The European Parliament has approved the bloc’s first rules regulating cryptocurrencies, with the aim of preventing money laundering and protecting customers.
The EU Parliament has approved what has been described as the “world’s most sweeping cryptocurrency rules”, also known as the Markets in Crypto Act (MiCA).
The legislation will impose a number of requirements on crypto platforms, token issuers and traders around transparency, disclosure, authorisation, and supervision of transactions, the EU Parliament said, as it stressed its goal of reducing risks for consumers.
The rules will apply to crypto assets, including currencies such as Bitcoin and Ethereum, as well as tradable tokens whose value is secured using blockchain technology, such as NFTs.
The European Parliament also voted 529-29 in favour of a separate law known as the Transfer of Funds regulation, which requires crypto operators to identify their customers in a bid to halt money laundering, with 14 abstentions.
“We’re protecting consumers and safeguarding financial stability and market integrity,” said European Commission’s Mairead McGuinness. “The rules will start applying from next year.”
As part of the new restrictions, platforms will be required to inform consumers about the risks associated with their operations. Moreover, stablecoins will also be required to maintain ample reserves to meet redemption requests in the event of mass withdrawals.
Additionally, MiCA addresses environmental concerns surrounding cryptocurrencies, with firms forced to disclose their energy consumption as well as the impact of digital assets on the environment. According to the Cambridge Bitcoin Electricity Consumption Index, bitcoin alone uses an estimated 26.73 terawatt-hours of electricity per year, more than the annual electricity use of whole countries such as the Netherlands, Argentina or the United Arab Emirates.
The regulations “mark the end of the Wild West era for the unregulated world of cryptoassets”, said EU lawmaker Ernest Urtasun, during the debate.
The European Securities and Markets Authority will be the agency in charge of overseeing that these rules are met, and will be granted powers to step in and ban or restrict crypto platforms if they are seen to not properly protect investors, or threaten market integrity or financial stability.
“This puts the EU at the forefront of the token economy with 10,000 different crypto assets,” said EU lawmaker Stefan Berger, who led the MiCA negotiations. “Consumers will be protected against deception and fraud, and the sector that was damaged by the FTX collapse can regain trust.
“Consumers will have all the information they need and all underlying risks around crypto-assets will have to be monitored. We secured that the environmental impact disclosure will be taken into account by investors in crypto assets. This regulation brings a competitive advantage for the EU. The European crypto-asset industry has regulatory clarity that does not exist in countries like the US.”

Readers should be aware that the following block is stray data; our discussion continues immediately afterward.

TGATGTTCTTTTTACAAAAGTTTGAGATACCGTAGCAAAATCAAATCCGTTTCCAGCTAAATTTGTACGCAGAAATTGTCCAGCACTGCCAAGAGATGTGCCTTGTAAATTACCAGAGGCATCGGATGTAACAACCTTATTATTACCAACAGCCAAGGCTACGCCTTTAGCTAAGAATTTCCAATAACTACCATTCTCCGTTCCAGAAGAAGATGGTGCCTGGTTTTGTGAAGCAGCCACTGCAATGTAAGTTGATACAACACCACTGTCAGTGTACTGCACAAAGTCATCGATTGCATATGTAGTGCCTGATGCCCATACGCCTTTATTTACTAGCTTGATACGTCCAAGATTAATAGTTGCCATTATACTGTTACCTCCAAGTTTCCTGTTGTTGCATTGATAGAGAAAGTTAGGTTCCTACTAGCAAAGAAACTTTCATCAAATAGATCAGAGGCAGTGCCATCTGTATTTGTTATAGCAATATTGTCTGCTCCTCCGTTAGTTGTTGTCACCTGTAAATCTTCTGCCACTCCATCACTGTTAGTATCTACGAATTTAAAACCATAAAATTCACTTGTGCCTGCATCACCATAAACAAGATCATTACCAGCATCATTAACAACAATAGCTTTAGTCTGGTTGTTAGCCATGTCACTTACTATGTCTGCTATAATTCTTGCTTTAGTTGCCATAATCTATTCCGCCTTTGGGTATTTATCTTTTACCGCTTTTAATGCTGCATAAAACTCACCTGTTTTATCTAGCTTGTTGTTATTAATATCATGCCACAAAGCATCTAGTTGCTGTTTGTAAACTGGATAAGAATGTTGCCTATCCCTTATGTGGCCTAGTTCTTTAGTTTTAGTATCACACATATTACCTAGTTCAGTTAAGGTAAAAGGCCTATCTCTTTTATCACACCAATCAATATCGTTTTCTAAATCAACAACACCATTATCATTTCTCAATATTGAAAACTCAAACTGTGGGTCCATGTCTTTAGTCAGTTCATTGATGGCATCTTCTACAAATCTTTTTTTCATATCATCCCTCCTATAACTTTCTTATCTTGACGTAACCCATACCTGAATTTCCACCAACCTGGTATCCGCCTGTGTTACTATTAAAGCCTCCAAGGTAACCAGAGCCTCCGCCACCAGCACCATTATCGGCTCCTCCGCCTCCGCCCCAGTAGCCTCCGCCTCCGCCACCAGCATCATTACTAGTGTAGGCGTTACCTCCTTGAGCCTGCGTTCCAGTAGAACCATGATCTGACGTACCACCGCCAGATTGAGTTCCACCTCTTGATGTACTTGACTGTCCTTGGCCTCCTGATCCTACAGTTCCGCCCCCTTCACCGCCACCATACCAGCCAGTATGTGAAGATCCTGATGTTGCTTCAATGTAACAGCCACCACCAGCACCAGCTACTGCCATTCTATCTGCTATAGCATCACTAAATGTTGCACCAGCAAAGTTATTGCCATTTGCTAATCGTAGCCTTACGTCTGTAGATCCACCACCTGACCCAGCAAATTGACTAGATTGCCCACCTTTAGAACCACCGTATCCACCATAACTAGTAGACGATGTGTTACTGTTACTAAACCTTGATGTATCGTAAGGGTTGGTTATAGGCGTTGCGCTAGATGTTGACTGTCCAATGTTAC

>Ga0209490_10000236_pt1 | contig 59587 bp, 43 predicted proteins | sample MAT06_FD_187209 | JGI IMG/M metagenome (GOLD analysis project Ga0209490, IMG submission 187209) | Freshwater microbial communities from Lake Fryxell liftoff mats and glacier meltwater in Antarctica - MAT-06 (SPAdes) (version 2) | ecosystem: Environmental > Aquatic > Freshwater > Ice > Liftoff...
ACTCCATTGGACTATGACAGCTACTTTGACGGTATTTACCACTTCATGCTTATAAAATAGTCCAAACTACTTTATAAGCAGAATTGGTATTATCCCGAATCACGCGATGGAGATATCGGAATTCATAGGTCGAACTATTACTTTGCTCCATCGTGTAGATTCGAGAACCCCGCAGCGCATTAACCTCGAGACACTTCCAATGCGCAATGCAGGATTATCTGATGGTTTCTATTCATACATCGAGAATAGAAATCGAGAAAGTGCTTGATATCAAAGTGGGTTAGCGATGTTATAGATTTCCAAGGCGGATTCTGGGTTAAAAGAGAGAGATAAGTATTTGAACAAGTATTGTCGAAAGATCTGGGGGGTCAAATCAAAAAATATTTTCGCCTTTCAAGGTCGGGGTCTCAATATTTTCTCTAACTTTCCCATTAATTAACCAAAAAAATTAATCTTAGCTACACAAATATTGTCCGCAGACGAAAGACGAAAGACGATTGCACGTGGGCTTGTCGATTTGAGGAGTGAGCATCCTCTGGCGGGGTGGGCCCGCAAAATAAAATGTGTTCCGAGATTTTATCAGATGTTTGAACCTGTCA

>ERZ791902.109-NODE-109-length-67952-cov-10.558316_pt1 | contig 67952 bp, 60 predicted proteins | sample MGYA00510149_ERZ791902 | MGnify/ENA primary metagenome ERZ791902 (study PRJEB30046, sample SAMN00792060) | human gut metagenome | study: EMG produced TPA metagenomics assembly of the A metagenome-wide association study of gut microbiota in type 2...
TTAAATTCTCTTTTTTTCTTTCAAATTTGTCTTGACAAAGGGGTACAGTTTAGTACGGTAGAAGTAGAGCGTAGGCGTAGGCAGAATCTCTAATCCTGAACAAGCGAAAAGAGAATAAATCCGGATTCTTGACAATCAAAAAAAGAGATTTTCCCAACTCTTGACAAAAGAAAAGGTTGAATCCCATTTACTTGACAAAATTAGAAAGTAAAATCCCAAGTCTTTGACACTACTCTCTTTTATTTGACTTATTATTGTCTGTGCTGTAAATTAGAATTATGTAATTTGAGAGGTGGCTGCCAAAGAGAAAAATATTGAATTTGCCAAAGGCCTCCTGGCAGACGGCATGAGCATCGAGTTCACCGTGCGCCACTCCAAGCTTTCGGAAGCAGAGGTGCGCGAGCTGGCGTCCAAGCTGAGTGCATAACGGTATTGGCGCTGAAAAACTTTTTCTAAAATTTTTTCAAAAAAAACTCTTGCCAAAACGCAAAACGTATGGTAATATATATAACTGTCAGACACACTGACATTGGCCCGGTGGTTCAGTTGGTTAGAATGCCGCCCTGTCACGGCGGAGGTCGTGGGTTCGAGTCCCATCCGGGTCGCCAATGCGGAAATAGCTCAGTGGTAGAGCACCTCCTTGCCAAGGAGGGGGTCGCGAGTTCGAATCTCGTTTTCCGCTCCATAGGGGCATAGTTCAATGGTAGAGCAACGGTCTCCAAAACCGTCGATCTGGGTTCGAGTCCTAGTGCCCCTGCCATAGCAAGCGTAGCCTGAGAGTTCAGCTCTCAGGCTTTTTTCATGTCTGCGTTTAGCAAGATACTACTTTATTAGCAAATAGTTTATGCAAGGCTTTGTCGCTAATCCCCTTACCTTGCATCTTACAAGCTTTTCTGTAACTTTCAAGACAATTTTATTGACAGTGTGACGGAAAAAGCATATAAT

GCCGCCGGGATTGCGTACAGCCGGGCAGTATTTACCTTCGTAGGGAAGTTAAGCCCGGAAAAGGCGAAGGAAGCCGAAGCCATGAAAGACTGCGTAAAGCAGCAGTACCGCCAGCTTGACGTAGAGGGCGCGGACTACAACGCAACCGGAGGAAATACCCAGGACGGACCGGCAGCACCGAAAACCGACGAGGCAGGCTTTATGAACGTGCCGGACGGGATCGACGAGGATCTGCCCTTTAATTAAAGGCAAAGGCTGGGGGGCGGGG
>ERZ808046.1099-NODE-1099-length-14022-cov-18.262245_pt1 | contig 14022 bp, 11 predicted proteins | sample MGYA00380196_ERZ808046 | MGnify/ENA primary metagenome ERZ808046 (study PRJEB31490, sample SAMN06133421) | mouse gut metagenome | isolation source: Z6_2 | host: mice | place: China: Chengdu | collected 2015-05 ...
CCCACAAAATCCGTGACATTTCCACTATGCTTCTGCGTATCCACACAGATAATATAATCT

Globally, crypto assets are largely unregulated and very volatile. This was made obvious last summer when the collapse of terraUSD stablecoin led to a loss of trust in the sector, with bitcoin facing its worst quarter in more than a decade and major US crypto lender Celsius Network freezing withdrawals and transfers.
Changpeng Zhao, CEO of Binance, one of the largest crypto exchanges hailed MiCA as a “pragmatic solution to the challenges we collectively face” and said his company was “ready to make adjustments to our business over the next 12-18 months to be in a position of full compliance”.
The UK and US are two major crypto centres that might be influenced by these rules, as regulators in both countries have warned of the need for stronger safeguards in the sector. Earlier this year, the UK announced its plans to regulate the cryptocurrency industry, with the government looking to rein in some of the reckless business practices that characterise the “turbulent industry”.
Last year, the Financial Conduct Authority began inspecting the money-laundering controls of UK-based crypto companies. Around that same time, authorities banned Binance from operating in the UK, as it lacked regulatory permissions. In June, Scotland Yard said it had seized a record £114m of bitcoin as part of an investigation into money-laundering offences.
The legislation will have to receive the approval of the Parliament and the EU council, representing the bloc’s member states before it can be officially enforced. It is therefore likely that its provisions will start applying in June 2024.
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